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Yes, it's October 9th. A little late on a post deserving of yesterday.

We'd like to point you to a book by a Gavin Menzies, who wrote a controversial work about how imperial China must have discovered America before Christopher Columbus.

For us to seriously introduce the 1421 hypothesis would border a bit on overflowing yellow pride, but the point is this:

The spirit of Decolonization Day (formerly known as Columbus Day), is to recognize the imperialist aggression that New World explorers like Columbus instilled in the conquest of the Western Hemisphere. This way of thought, that other native cultures are more naturally more barbaric than their own, led to the displacement, enslavement, and eradication of these native peoples. Hence, there is little rationale in celebrating the conquest and oppression of other people of color.

This type of thinking is not lost on this society today. That privileged, wealthy professionals are more "entitled" by their net worth to inhabit new gentrified establishments in poorer neighborhoods and ethnic enclaves (typically communities of color) is the 21st century version of Columbus' aggression. We must be able to see this.

(This blog post had long lost its track. But to bring it back, consider this.) If Gavin Mendies is right, we can be sure that the Chinese discovered America first and didn't bother to exterminate the natives. (Would Chinese explorers have enslaved an entire native people for the purposes trade and colonization? There is strong evidence that Chinese seamen also reached Africa and created unoppressive, mutually consenting communities.) We hope that all of this makes you think a bit about racial dynamics, aggression and, ultimately, racism.

So now you know why you heard that word racism shouted so often from Low Steps yesterday.

4 comments:

  1. D said...

    "This type of thinking is not lost on this society today. That privileged, wealthy professionals are more "entitled" by their net worth to inhabit new gentrified establishments in poorer neighborhoods and ethnic enclaves (typically communities of color) is the 21st century version of Columbus' aggression."

    Except in the first case you're talking about richer people displacing poorer people from areas where they don't have any claim to the property, and in the second place you're talking about a genocidal, forceful takeover of land. I'm sorry, but just because you've rented a place for a long time doesn't give you any entitlement to continue living there as economic conditions of your neighborhood change.

    "Would Chinese explorers have enslaved an entire native people for the purposes trade and colonization?"

    Probably not, but then again China has never had a problem with cheap labor. Based on the fact that China only abolished slavery in 1910 and there are still new discoveries of Chinese being enslaved by other Chinese to this day, it doesn't seem like the country as a whole is any less predisposed to it than any European nation.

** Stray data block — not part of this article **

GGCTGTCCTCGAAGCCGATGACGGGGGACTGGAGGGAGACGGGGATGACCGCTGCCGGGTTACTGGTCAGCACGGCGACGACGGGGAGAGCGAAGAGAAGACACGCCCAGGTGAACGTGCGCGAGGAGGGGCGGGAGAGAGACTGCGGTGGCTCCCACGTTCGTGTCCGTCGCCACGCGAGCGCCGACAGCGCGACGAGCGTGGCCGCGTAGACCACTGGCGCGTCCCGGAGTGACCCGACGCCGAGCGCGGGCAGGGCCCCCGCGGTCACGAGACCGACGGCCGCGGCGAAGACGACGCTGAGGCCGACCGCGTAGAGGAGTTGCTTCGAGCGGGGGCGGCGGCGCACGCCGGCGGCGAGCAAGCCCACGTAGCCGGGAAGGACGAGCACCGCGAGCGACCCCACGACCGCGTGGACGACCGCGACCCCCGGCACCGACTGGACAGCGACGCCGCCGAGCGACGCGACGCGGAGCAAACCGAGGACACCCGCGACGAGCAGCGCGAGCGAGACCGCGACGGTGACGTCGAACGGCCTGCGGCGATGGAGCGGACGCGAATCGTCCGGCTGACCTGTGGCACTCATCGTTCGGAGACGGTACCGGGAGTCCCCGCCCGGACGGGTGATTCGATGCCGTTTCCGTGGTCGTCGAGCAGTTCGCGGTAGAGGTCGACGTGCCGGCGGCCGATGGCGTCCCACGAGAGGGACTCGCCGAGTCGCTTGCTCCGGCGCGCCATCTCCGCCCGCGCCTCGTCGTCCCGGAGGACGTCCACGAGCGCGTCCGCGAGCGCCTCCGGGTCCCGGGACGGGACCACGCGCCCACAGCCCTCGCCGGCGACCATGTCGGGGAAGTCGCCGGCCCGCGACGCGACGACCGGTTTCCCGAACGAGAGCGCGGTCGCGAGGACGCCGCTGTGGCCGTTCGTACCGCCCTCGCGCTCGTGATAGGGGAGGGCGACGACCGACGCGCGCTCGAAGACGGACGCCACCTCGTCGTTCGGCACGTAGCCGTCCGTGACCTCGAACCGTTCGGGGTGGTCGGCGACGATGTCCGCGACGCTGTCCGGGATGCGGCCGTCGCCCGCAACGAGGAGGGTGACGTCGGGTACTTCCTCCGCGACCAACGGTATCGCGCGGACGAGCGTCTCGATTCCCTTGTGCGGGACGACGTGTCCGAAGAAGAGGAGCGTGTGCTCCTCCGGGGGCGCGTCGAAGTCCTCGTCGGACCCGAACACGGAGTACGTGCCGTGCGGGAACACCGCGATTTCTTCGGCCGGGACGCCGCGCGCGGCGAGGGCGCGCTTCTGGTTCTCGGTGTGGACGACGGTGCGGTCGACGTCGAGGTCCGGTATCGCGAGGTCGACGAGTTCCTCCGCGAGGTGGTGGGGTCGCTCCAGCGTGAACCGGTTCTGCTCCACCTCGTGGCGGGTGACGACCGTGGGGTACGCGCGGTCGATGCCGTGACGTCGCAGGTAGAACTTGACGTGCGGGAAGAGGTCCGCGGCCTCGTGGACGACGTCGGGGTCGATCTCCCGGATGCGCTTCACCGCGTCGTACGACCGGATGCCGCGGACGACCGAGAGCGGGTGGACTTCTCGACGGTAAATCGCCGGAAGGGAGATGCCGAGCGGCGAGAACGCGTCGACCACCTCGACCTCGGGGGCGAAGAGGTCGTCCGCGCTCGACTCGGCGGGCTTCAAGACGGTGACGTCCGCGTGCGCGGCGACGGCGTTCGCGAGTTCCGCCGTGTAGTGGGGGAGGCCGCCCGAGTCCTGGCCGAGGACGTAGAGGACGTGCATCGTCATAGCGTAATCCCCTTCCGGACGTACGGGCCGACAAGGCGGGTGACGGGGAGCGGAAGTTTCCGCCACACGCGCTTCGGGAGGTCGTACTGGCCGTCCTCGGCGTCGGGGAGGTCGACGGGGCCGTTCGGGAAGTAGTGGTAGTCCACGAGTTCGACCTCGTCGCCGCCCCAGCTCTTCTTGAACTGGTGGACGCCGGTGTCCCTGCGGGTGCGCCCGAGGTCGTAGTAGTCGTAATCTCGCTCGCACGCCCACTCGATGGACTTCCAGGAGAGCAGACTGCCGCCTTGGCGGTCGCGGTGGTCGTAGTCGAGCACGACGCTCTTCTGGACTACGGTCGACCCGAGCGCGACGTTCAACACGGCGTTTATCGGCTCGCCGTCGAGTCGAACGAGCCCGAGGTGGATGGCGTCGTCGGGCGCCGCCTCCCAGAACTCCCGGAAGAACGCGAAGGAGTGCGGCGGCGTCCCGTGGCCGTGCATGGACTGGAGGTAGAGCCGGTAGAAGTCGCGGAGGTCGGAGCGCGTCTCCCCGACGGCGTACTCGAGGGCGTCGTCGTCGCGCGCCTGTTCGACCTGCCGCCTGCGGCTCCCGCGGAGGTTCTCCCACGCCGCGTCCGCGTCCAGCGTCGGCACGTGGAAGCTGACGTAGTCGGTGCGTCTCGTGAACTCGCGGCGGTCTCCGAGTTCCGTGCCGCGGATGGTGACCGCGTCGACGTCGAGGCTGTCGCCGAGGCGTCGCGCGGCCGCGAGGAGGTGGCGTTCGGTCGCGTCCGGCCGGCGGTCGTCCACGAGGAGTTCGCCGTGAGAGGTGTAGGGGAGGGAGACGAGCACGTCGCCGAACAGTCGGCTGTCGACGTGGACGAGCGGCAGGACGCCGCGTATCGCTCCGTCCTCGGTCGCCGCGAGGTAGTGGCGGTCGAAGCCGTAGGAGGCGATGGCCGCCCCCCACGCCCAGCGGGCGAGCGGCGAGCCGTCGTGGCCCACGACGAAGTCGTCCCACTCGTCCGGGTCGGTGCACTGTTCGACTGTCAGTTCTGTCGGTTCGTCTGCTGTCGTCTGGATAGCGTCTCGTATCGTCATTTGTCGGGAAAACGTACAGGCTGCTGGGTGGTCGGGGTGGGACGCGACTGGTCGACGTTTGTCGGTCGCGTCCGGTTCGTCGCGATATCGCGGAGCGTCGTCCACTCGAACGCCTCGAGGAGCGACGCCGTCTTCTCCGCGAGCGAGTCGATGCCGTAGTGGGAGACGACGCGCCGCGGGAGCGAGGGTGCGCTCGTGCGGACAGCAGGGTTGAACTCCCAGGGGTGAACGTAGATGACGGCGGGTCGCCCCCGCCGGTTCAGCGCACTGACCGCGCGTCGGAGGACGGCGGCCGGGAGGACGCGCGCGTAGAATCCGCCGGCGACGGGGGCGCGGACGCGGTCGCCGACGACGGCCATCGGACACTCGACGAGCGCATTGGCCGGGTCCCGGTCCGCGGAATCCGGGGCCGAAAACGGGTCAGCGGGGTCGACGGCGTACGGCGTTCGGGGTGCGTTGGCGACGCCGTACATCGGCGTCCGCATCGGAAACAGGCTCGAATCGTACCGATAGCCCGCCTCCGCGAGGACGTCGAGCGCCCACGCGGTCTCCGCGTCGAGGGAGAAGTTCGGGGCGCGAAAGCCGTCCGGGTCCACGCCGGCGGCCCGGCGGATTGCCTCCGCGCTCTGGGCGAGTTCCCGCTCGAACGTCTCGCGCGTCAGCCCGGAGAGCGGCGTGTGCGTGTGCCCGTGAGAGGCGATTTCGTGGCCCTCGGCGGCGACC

2. David said...

    "I'm sorry, but just because you've rented a place for a long time doesn't give you any entitlement to continue living there as economic conditions of your neighborhood change."

    I would encourage you to learn about the causes of gentrification. Tenants can increase rent. New owners can change the makeup of nearby businesses. Universities can claim eminent domain.

    "Probably not, but then again China has never had a problem with cheap labor."

    I'm talking about ancient China and their explorers. True, they might have also employed their own slaves, but they were a civilization that never abolished slavery within their own society and then forced it upon others.  

  3. David said...

    Oh, and having to rent where you live does not mean you have no claim to the property. Whole communities have a right not to be evicted from their homes because of subconscious conceptions of entitlement that rich people have.  

  4. dsc said...

    not to exempt the chinese from the equation...there is a history of an extensive tributary system, not to mention encroachment into territories like mongolia, tibet, and taiwan.

    what i'm really saying is, no historic power has ever achieved that sort of status without some sort of imperialism or other, whether political, socio-cultural, economical or otherwise. which is why decolonization day is so important--we have to continually remind ourselves of the systems of power that have been, are, and might be...  


 

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